Blended learning is also making education greener, says Michael Horn, as smaller buildings with lighter carbon footprints can replace the huge brick-and-mortar buildings once required. Many districts are also drilling down to offer unit recovery, which allows students to receive specific skill interventions before failing an entire course. This fall, Boulder Universal is implementing an "early warning" system for students involved in blended and fully online courses. The learning management system (LMS) will flag a failed test immediately, pinpoint the skill gap, and notify teachers and parents, which will trigger an immediate intervention. The student will then receive a double-dose of instruction with both vendor- and teacher-crafted content.
Says Flores, "I've seen online learning grow since the satellite days, and I know there's no limit to what it can do for students. Today, students and parents are expecting and demanding that blended and other online models are integrated into every district's curriculum offerings. And they're right to do so."
Where to Go from Here
Experts agree that starting small, perhaps with a summer school or evening pilot program, is the best way to begin a blended learning program. LeVasseur suggests starting with the Face-to-Face Driver model, which is when an in-person teacher delivers most of the curriculum but integrates online learning in individual student cases for remediation or supplemental support as needed. "This allows you to figure out problems gradually, such as a learning management system that doesn't work with the content vendor, a system going down, or the wrong tech support," he says. Having a clear goal, a vision, and then communicating that vision to all stakeholders is another important part of the process, says Streich. Parents and others need to understand what the goal is.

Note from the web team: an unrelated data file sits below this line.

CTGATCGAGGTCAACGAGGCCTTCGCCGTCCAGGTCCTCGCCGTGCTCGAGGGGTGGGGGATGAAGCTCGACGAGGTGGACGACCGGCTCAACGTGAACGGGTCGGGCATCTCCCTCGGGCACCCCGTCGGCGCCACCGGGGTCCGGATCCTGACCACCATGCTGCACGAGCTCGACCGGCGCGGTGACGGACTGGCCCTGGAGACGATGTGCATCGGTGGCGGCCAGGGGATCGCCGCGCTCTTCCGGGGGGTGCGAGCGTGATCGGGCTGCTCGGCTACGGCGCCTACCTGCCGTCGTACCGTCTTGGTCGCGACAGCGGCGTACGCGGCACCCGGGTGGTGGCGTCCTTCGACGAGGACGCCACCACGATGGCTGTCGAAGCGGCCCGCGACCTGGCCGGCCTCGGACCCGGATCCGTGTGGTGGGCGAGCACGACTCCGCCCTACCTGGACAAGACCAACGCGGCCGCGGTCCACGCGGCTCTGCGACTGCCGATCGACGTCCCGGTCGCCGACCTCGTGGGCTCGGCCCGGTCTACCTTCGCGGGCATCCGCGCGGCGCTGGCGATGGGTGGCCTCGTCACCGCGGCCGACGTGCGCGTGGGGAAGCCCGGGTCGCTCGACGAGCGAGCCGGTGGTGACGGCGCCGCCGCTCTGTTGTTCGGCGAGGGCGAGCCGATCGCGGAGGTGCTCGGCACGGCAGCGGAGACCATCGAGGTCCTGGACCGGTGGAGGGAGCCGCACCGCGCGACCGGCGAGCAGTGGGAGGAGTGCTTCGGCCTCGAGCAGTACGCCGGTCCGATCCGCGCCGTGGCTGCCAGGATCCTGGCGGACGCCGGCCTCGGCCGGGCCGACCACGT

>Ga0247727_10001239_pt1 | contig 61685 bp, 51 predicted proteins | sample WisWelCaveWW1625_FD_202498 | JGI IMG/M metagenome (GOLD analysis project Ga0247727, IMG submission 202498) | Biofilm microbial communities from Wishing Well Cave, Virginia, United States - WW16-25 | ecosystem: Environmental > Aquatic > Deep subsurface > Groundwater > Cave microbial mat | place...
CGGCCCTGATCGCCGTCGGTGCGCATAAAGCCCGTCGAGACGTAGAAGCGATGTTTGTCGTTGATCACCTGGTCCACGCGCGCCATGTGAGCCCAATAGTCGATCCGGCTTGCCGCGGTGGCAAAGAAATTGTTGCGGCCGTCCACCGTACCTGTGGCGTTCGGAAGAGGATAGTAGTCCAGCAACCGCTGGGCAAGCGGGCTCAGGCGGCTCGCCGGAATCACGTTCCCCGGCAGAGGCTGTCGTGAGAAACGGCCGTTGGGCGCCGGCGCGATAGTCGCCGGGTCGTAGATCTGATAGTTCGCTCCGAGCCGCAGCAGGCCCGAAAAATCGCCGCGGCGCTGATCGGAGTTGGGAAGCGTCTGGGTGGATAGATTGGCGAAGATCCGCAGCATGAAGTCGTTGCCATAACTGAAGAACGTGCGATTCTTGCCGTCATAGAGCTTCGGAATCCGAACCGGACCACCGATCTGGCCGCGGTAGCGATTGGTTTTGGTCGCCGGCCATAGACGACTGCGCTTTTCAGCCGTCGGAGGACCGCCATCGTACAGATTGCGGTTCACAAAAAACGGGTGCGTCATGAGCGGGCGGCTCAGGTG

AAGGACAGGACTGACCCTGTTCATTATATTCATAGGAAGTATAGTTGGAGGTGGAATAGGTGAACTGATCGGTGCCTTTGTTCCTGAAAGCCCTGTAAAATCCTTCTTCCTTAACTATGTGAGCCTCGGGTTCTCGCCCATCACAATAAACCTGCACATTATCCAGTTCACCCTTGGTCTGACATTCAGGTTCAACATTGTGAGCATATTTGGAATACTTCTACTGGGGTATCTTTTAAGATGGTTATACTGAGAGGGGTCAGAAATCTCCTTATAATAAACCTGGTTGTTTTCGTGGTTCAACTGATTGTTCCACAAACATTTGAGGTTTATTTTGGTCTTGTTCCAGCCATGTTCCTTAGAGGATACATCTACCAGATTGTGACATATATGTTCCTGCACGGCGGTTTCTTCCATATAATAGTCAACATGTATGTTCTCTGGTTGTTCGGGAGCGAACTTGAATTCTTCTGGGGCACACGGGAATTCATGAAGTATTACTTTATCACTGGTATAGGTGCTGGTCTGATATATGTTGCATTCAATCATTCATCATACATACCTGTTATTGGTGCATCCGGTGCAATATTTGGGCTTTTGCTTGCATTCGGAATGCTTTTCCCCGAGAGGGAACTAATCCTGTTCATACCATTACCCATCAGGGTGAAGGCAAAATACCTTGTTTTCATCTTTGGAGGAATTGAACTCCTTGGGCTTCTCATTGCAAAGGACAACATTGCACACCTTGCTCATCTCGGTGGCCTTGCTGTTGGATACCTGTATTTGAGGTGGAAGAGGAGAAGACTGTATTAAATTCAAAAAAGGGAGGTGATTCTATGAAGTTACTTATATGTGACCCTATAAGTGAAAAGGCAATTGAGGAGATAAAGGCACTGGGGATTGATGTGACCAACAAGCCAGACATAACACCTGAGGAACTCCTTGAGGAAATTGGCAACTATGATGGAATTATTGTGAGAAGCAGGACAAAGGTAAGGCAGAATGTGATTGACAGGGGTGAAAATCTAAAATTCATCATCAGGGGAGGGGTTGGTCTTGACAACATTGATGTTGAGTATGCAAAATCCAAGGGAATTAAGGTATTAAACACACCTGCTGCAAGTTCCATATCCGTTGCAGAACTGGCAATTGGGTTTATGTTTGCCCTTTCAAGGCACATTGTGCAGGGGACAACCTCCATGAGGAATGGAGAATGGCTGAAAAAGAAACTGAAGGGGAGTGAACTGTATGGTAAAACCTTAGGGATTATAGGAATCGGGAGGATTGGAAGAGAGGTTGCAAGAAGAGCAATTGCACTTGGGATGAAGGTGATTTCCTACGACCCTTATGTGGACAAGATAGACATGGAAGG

And starting off with some degree of vendor content helped several districts get programs off the ground faster, allowing them to develop their own content gradually. "Anything is better than starting with a blank page," says LeVasseur.
Finally, experts say that recognizing the key role adults and K12 administrators play in the blended learning process should be a primary consideration for any program, as in the end, success is about the trust in and respect for teachers that students have. Salman Khan, founder of the Khan Academy, calls his model of "flipping," or reversing traditional classroom-homework activities, a "humanizing" experience, as students can view lectures alone from home, and then go to school and work with peers to connect, collaborate and solve problems together.
Susan McLester is a freelance writer in Northern California.